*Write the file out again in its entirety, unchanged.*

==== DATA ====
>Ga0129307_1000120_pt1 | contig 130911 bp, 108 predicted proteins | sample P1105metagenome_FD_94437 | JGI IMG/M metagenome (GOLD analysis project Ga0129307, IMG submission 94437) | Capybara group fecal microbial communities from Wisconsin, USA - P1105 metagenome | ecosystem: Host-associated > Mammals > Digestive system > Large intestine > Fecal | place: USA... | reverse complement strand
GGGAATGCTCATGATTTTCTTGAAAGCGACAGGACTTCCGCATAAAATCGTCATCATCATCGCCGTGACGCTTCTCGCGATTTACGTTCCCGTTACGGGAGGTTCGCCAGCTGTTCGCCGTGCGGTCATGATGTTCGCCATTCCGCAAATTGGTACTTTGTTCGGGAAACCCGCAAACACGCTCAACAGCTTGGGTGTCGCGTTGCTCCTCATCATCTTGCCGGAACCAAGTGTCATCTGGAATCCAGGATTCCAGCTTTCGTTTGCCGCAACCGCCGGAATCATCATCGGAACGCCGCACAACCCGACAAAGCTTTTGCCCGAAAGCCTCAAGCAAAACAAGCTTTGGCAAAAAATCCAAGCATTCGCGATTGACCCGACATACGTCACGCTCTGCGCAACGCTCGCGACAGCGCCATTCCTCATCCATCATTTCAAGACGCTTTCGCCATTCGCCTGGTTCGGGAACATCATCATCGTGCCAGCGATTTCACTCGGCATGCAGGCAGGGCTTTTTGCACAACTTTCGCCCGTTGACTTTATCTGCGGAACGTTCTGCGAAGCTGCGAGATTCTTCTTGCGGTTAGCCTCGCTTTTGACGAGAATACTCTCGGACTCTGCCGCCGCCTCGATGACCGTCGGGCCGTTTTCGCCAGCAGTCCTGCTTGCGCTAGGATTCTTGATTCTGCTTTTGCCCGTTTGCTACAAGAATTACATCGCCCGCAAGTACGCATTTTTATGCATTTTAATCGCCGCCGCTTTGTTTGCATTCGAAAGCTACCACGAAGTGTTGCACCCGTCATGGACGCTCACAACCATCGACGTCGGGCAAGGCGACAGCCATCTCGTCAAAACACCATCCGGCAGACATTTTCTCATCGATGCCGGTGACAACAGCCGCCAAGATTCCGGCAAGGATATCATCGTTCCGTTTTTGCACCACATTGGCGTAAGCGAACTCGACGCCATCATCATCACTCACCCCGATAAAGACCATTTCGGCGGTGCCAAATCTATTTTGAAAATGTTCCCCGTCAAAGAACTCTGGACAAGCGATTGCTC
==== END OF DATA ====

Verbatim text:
>Ga0129307_1000120_pt1 | contig 130911 bp, 108 predicted proteins | sample P1105metagenome_FD_94437 | JGI IMG/M metagenome (GOLD analysis project Ga0129307, IMG submission 94437) | Capybara group fecal microbial communities from Wisconsin, USA - P1105 metagenome | ecosystem: Host-associated > Mammals > Digestive system > Large intestine > Fecal | place: USA... | reverse complement strand
GGGAATGCTCATGATTTTCTTGAAAGCGACAGGACTTCCGCATAAAATCGTCATCATCATCGCCGTGACGCTTCTCGCGATTTACGTTCCCGTTACGGGAGGTTCGCCAGCTGTTCGCCGTGCGGTCATGATGTTCGCCATTCCGCAAATTGGTACTTTGTTCGGGAAACCCGCAAACACGCTCAACAGCTTGGGTGTCGCGTTGCTCCTCATCATCTTGCCGGAACCAAGTGTCATCTGGAATCCAGGATTCCAGCTTTCGTTTGCCGCAACCGCCGGAATCATCATCGGAACGCCGCACAACCCGACAAAGCTTTTGCCCGAAAGCCTCAAGCAAAACAAGCTTTGGCAAAAAATCCAAGCATTCGCGATTGACCCGACATACGTCACGCTCTGCGCAACGCTCGCGACAGCGCCATTCCTCATCCATCATTTCAAGACGCTTTCGCCATTCGCCTGGTTCGGGAACATCATCATCGTGCCAGCGATTTCACTCGGCATGCAGGCAGGGCTTTTTGCACAACTTTCGCCCGTTGACTTTATCTGCGGAACGTTCTGCGAAGCTGCGAGATTCTTCTTGCGGTTAGCCTCGCTTTTGACGAGAATACTCTCGGACTCTGCCGCCGCCTCGATGACCGTCGGGCCGTTTTCGCCAGCAGTCCTGCTTGCGCTAGGATTCTTGATTCTGCTTTTGCCCGTTTGCTACAAGAATTACATCGCCCGCAAGTACGCATTTTTATGCATTTTAATCGCCGCCGCTTTGTTTGCATTCGAAAGCTACCACGAAGTGTTGCACCCGTCATGGACGCTCACAACCATCGACGTCGGGCAAGGCGACAGCCATCTCGTCAAAACACCATCCGGCAGACATTTTCTCATCGATGCCGGTGACAACAGCCGCCAAGATTCCGGCAAGGATATCATCGTTCCGTTTTTGCACCACATTGGCGTAAGCGAACTCGACGCCATCATCATCACTCACCCCGATAAAGACCATTTCGGCGGTGCCAAATCTATTTTGAAAATGTTCCCCGTCAAAGAACTCTGGACAAGCGATTGCTC